American Express Aspire Award

The American Express Aspire Award recognizes emerging preservation leaders who demonstrate innovative thinking and achievement in advancing historic preservation in their local, state or national communities.

Tyrell Anderson | Gary, Indiana

Credit: Tyrell Anderson

Tyrell Anderson is integral to the revitalization of Gary, Indiana. As a U.S. Steel Production Coordinator, Anderson understands the industrial impact on the built environment in America’s Rust Belt, especially in cities like Gary. In 2013, Anderson used his passion for urban exploration to catalyze a preservation movement in his community by founding the 501(c)(3) non-profit, the Decay Devils. Under his leadership, the Decay Devils has propelled preservation forward with an artistic lens, innovative programming, and practical sensibilities.

Most notably the Decay Devils has brought new life to Gary’s Union Station. Through thoughtful planning, Anderson has been able to procure a variety of grants and private funding to systematically activate the vacant Union Terminal. The inspiring Union Station Revival Project engages volunteers with site clean-ups, beautification projects, and music and game nights.

President’s Award for National Leadership in Historic Preservation

This year’s President’s Award for National Leadership in Historic Preservation recognizes a place of national importance and pride to the American people.

Apollo Mission Control Center | Houston, Texas

Credit: Photo courtesy of NASA

Primary Recipient: NASA Lyndon B. Johnson Space Center

Co-recipients: Audio Visual Guys; Ayuda Companies; Basic Builders; Carma, LLC; Cosmosphere; GRAVitate, LLC; Source Historical Services; Stern and Bucek Architects; Steven L. Pine; Textile Preservation Services of Texas

In July of this year, NASA’s Johnson Space Center completed a $5 million restoration that returned the Apollo Mission Control Center in Houston, Texas, to its former mid-century glory—just in time for the 50th anniversary of the Apollo 11 moon landing. The mission control room is where NASA’s flight control team made history planning, training, and executing numerous internationally significant space missions.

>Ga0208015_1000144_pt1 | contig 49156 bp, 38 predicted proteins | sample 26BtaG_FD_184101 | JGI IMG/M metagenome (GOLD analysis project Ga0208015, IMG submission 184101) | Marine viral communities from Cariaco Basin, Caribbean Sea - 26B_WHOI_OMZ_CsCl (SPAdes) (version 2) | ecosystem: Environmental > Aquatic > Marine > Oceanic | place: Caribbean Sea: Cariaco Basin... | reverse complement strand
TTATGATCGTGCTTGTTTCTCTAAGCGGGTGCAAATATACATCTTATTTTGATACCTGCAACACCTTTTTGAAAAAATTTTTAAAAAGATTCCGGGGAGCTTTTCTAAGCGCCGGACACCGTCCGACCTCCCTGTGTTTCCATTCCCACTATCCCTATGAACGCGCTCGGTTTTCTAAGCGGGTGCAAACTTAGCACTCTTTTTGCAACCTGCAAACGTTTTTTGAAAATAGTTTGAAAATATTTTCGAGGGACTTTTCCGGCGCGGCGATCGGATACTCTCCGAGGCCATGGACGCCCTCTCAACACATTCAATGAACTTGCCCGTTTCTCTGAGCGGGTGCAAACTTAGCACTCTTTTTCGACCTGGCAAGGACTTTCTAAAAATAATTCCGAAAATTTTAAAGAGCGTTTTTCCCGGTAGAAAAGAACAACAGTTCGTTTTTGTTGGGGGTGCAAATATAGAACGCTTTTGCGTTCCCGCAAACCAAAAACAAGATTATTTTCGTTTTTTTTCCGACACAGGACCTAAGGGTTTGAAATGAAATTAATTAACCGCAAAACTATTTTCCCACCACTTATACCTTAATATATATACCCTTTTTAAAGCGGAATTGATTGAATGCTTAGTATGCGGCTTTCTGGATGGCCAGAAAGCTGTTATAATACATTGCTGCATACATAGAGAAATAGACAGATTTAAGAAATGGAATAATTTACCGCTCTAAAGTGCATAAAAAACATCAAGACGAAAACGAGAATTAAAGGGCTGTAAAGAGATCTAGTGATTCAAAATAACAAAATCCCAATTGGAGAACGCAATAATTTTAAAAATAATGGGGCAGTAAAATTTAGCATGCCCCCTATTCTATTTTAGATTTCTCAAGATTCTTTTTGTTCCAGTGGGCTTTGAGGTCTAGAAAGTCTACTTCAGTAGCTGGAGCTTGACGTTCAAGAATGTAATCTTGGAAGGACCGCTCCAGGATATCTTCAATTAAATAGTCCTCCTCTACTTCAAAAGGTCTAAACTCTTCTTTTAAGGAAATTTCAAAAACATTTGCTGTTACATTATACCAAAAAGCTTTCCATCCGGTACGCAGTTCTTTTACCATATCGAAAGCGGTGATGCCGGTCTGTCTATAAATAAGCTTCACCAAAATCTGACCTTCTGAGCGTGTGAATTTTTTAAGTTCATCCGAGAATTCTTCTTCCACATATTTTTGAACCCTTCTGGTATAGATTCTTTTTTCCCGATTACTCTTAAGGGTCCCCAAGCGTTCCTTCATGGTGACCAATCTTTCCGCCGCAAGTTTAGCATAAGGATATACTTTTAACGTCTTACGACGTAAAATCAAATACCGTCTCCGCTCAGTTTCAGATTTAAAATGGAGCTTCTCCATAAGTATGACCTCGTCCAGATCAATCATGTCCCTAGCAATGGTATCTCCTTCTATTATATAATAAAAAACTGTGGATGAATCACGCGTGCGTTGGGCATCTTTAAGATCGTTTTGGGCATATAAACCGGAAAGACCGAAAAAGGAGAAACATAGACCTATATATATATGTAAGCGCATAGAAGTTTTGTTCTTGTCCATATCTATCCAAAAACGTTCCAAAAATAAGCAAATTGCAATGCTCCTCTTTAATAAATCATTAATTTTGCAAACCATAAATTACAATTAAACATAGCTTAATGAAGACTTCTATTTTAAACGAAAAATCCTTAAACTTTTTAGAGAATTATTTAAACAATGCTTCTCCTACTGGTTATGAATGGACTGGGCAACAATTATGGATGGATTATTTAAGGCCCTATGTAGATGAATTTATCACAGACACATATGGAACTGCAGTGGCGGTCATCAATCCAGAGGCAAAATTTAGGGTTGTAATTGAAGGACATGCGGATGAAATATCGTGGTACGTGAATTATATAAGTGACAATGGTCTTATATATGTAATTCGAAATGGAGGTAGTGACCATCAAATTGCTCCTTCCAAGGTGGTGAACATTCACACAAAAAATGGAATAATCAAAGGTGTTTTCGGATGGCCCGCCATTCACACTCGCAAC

After the room was decommissioned in 1992, years of deterioration caused the National Park Service to list it as “threatened.” Because NASA is not able to accept earmarked public donations, the Advisory Council on Historic Preservation assisted the management of funds raised through Kickstarter by Space Center Houston. These crowdsourced funds served as a partial match to a $3.5 million grant from the City of Webster in Texas.

If it weren’t for this unique funding model, made possible under a provision of the National Historic Preservation Act, the preservation of Apollo Mission Control Room may not have been achieved. The public can now experience free tours of the control center, in which every feature has been restored or replicated—down to the wallpaper, ceiling tiles, coffee cups and ashtrays.

Trustees’ Award for Organizational Excellence

The Trustees' Award for Organizational Excellence recognizes a nonprofit organization, large or small, that has demonstrated sustained and superlative achievement in historic preservation. 

Historic Denver, Inc. | Denver, Colorado

Photo credit: Rebecca Ann Photography

For nearly five decades, Historic Denver, Inc. has been the leading preservation organization in the City of Denver. The organization was founded in 1970 as part of a significant public effort to save the home of Titanic survivor, Margaret “Molly” Brown. The organization acquired and restored the property, and today the Molly Brown House Museum serves 55,000 visitors each year through tours, educational programs, outreach, and exhibits.